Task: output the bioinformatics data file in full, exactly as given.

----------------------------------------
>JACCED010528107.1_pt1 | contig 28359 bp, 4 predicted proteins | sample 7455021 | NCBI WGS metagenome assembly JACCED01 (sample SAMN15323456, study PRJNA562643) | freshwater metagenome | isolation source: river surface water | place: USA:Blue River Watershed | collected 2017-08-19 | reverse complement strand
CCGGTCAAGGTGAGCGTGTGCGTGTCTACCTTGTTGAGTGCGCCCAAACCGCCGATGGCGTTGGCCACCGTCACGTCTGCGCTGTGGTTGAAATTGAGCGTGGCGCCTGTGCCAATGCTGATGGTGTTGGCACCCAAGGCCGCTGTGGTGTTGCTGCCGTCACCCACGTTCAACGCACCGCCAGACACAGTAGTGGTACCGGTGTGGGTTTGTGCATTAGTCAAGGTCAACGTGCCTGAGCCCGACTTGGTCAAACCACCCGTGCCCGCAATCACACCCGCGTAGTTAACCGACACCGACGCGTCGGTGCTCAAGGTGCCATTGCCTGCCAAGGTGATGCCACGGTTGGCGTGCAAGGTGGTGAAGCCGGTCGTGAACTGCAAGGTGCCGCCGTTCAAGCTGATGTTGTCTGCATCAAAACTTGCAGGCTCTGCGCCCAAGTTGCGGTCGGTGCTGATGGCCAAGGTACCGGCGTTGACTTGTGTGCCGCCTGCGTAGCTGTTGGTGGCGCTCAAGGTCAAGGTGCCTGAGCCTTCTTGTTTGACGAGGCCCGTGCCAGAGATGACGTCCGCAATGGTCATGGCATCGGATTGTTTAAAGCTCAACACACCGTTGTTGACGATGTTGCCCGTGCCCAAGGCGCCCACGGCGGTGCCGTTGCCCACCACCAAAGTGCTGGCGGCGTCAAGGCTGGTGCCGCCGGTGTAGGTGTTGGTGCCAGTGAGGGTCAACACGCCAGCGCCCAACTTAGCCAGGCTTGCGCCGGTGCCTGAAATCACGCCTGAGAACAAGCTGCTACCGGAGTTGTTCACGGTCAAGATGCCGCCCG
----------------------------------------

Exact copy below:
>JACCED010528107.1_pt1 | contig 28359 bp, 4 predicted proteins | sample 7455021 | NCBI WGS metagenome assembly JACCED01 (sample SAMN15323456, study PRJNA562643) | freshwater metagenome | isolation source: river surface water | place: USA:Blue River Watershed | collected 2017-08-19 | reverse complement strand
CCGGTCAAGGTGAGCGTGTGCGTGTCTACCTTGTTGAGTGCGCCCAAACCGCCGATGGCGTTGGCCACCGTCACGTCTGCGCTGTGGTTGAAATTGAGCGTGGCGCCTGTGCCAATGCTGATGGTGTTGGCACCCAAGGCCGCTGTGGTGTTGCTGCCGTCACCCACGTTCAACGCACCGCCAGACACAGTAGTGGTACCGGTGTGGGTTTGTGCATTAGTCAAGGTCAACGTGCCTGAGCCCGACTTGGTCAAACCACCCGTGCCCGCAATCACACCCGCGTAGTTAACCGACACCGACGCGTCGGTGCTCAAGGTGCCATTGCCTGCCAAGGTGATGCCACGGTTGGCGTGCAAGGTGGTGAAGCCGGTCGTGAACTGCAAGGTGCCGCCGTTCAAGCTGATGTTGTCTGCATCAAAACTTGCAGGCTCTGCGCCCAAGTTGCGGTCGGTGCTGATGGCCAAGGTACCGGCGTTGACTTGTGTGCCGCCTGCGTAGCTGTTGGTGGCGCTCAAGGTCAAGGTGCCTGAGCCTTCTTGTTTGACGAGGCCCGTGCCAGAGATGACGTCCGCAATGGTCATGGCATCGGATTGTTTAAAGCTCAACACACCGTTGTTGACGATGTTGCCCGTGCCCAAGGCGCCCACGGCGGTGCCGTTGCCCACCACCAAAGTGCTGGCGGCGTCAAGGCTGGTGCCGCCGGTGTAGGTGTTGGTGCCAGTGAGGGTCAACACGCCAGCGCCCAACTTAGCCAGGCTTGCGCCGGTGCCTGAAATCACGCCTGAGAACAAGCTGCTACCGGAGTTGTTCACGGTCAAGATGCCGCCCG